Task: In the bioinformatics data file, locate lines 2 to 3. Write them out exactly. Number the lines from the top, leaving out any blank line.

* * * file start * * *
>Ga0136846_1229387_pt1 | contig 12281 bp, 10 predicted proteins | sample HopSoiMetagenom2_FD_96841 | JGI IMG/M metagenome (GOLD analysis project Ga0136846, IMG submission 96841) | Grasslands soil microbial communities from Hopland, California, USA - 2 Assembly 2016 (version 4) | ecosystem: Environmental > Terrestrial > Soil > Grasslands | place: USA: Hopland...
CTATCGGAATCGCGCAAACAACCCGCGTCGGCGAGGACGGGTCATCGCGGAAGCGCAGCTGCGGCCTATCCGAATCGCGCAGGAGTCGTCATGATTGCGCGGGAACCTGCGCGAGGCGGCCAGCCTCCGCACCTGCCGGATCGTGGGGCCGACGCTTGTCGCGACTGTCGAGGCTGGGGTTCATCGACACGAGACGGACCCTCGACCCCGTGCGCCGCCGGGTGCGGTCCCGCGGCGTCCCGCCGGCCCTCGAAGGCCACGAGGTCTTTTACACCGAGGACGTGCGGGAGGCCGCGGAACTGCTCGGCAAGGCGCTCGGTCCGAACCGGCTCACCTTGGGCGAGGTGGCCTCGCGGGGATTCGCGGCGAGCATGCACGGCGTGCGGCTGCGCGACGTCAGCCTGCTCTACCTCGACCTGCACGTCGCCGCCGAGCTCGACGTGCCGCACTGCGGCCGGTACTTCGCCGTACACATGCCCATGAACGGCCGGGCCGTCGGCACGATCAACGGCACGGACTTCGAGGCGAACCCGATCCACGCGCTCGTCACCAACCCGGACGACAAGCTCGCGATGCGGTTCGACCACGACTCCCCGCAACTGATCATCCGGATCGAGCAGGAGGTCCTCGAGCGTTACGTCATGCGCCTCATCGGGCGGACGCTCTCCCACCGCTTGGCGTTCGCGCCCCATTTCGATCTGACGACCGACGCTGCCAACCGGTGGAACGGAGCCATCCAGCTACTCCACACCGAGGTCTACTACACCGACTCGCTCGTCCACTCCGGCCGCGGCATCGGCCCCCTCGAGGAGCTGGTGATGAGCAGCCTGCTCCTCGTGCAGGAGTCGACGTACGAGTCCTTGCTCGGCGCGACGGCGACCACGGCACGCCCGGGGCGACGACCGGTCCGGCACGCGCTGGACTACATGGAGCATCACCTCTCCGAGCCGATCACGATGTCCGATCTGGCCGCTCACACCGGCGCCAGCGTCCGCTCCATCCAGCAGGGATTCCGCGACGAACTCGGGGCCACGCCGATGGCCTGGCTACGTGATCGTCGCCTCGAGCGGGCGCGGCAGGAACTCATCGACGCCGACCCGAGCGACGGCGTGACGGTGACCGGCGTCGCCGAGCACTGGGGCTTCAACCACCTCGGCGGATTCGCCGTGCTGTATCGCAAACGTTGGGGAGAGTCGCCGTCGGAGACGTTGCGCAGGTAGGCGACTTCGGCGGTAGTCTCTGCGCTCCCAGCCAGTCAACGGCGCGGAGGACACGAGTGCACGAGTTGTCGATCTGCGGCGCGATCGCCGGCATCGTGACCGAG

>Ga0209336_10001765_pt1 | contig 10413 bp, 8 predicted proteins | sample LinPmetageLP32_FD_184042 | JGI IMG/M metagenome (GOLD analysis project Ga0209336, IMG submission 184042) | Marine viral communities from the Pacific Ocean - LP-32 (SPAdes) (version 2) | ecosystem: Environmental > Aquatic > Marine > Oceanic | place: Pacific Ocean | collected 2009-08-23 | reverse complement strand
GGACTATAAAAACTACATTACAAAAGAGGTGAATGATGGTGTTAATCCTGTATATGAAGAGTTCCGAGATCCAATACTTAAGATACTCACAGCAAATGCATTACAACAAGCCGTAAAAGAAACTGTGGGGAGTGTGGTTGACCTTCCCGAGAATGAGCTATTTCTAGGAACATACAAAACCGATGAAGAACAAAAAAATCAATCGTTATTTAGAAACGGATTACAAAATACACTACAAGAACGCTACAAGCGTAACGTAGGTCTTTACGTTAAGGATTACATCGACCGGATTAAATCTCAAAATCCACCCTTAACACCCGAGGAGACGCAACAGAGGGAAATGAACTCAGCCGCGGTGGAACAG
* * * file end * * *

CTATCGGAATCGCGCAAACAACCCGCGTCGGCGAGGACGGGTCATCGCGGAAGCGCAGCTGCGGCCTATCCGAATCGCGCAGGAGTCGTCATGATTGCGCGGGAACCTGCGCGAGGCGGCCAGCCTCCGCACCTGCCGGATCGTGGGGCCGACGCTTGTCGCGACTGTCGAGGCTGGGGTTCATCGACACGAGACGGACCCTCGACCCCGTGCGCCGCCGGGTGCGGTCCCGCGGCGTCCCGCCGGCCCTCGAAGGCCACGAGGTCTTTTACACCGAGGACGTGCGGGAGGCCGCGGAACTGCTCGGCAAGGCGCTCGGTCCGAACCGGCTCACCTTGGGCGAGGTGGCCTCGCGGGGATTCGCGGCGAGCATGCACGGCGTGCGGCTGCGCGACGTCAGCCTGCTCTACCTCGACCTGCACGTCGCCGCCGAGCTCGACGTGCCGCACTGCGGCCGGTACTTCGCCGTACACATGCCCATGAACGGCCGGGCCGTCGGCACGATCAACGGCACGGACTTCGAGGCGAACCCGATCCACGCGCTCGTCACCAACCCGGACGACAAGCTCGCGATGCGGTTCGACCACGACTCCCCGCAACTGATCATCCGGATCGAGCAGGAGGTCCTCGAGCGTTACGTCATGCGCCTCATCGGGCGGACGCTCTCCCACCGCTTGGCGTTCGCGCCCCATTTCGATCTGACGACCGACGCTGCCAACCGGTGGAACGGAGCCATCCAGCTACTCCACACCGAGGTCTACTACACCGACTCGCTCGTCCACTCCGGCCGCGGCATCGGCCCCCTCGAGGAGCTGGTGATGAGCAGCCTGCTCCTCGTGCAGGAGTCGACGTACGAGTCCTTGCTCGGCGCGACGGCGACCACGGCACGCCCGGGGCGACGACCGGTCCGGCACGCGCTGGACTACATGGAGCATCACCTCTCCGAGCCGATCACGATGTCCGATCTGGCCGCTCACACCGGCGCCAGCGTCCGCTCCATCCAGCAGGGATTCCGCGACGAACTCGGGGCCACGCCGATGGCCTGGCTACGTGATCGTCGCCTCGAGCGGGCGCGGCAGGAACTCATCGACGCCGACCCGAGCGACGGCGTGACGGTGACCGGCGTCGCCGAGCACTGGGGCTTCAACCACCTCGGCGGATTCGCCGTGCTGTATCGCAAACGTTGGGGAGAGTCGCCGTCGGAGACGTTGCGCAGGTAGGCGACTTCGGCGGTAGTCTCTGCGCTCCCAGCCAGTCAACGGCGCGGAGGACACGAGTGCACGAGTTGTCGATCTGCGGCGCGATCGCCGGCATCGTGACCGAG

>Ga0209336_10001765_pt1 | contig 10413 bp, 8 predicted proteins | sample LinPmetageLP32_FD_184042 | JGI IMG/M metagenome (GOLD analysis project Ga0209336, IMG submission 184042) | Marine viral communities from the Pacific Ocean - LP-32 (SPAdes) (version 2) | ecosystem: Environmental > Aquatic > Marine > Oceanic | place: Pacific Ocean | collected 2009-08-23 | reverse complement strand